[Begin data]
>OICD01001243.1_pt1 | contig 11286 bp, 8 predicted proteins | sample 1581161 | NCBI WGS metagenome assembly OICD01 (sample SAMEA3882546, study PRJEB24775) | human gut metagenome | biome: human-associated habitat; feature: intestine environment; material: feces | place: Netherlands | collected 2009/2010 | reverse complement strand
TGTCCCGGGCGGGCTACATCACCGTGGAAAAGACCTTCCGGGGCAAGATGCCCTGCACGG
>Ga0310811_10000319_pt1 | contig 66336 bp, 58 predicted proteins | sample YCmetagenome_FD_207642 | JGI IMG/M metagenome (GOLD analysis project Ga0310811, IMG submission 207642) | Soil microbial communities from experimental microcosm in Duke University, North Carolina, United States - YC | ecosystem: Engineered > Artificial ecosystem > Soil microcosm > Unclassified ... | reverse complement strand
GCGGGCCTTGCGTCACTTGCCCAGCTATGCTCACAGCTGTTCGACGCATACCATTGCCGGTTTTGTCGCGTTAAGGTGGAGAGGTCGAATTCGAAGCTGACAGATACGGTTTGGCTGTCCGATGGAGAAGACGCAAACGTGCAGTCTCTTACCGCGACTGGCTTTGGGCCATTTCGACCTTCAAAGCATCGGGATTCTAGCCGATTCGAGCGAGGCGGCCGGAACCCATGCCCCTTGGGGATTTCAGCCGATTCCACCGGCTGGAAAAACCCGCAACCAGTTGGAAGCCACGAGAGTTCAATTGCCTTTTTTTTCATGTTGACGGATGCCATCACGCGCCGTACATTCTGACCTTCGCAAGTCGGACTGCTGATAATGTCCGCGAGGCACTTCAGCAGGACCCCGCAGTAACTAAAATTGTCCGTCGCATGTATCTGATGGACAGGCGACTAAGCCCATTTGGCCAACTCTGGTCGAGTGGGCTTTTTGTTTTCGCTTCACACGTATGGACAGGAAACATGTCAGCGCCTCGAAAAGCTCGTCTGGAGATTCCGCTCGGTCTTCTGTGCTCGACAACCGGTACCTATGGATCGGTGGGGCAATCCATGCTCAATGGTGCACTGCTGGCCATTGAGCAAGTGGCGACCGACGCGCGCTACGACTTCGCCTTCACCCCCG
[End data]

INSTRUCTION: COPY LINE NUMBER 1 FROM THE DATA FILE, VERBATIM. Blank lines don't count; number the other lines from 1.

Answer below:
>OICD01001243.1_pt1 | contig 11286 bp, 8 predicted proteins | sample 1581161 | NCBI WGS metagenome assembly OICD01 (sample SAMEA3882546, study PRJEB24775) | human gut metagenome | biome: human-associated habitat; feature: intestine environment; material: feces | place: Netherlands | collected 2009/2010 | reverse complement strand